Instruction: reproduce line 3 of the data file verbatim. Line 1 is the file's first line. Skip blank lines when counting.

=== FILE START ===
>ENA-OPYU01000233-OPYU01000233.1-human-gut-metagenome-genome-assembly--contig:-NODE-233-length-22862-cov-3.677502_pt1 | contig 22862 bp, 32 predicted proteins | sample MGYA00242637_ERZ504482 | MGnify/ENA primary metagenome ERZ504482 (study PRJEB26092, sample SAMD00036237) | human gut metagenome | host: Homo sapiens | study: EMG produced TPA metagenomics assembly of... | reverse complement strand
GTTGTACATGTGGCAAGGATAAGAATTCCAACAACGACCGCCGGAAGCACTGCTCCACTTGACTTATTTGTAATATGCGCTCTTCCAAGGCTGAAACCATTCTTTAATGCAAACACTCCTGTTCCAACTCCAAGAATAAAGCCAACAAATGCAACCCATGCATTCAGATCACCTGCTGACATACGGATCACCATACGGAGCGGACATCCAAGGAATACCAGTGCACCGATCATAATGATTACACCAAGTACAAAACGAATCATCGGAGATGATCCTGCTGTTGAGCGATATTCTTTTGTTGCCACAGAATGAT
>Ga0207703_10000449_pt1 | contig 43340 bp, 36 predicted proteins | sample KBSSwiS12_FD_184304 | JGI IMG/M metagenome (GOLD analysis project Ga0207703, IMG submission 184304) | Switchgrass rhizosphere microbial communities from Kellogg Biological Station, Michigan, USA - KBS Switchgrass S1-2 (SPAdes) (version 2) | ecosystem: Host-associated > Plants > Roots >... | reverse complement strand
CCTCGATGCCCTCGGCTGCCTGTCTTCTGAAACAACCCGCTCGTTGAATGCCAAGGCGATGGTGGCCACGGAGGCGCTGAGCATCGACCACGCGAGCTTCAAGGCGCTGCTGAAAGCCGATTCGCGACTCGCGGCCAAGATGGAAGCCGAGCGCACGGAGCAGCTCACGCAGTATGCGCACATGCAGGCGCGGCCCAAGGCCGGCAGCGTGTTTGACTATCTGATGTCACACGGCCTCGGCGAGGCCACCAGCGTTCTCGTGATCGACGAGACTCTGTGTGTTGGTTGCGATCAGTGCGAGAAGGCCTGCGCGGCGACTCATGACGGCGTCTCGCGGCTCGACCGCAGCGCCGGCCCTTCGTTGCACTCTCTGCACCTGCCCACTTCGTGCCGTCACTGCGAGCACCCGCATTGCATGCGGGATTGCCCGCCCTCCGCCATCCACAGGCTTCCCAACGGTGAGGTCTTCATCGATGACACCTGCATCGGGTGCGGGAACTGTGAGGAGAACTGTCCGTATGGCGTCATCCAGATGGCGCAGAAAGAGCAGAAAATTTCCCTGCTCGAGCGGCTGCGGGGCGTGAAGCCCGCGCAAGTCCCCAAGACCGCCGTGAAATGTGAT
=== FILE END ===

>Ga0207703_10000449_pt1 | contig 43340 bp, 36 predicted proteins | sample KBSSwiS12_FD_184304 | JGI IMG/M metagenome (GOLD analysis project Ga0207703, IMG submission 184304) | Switchgrass rhizosphere microbial communities from Kellogg Biological Station, Michigan, USA - KBS Switchgrass S1-2 (SPAdes) (version 2) | ecosystem: Host-associated > Plants > Roots >... | reverse complement strand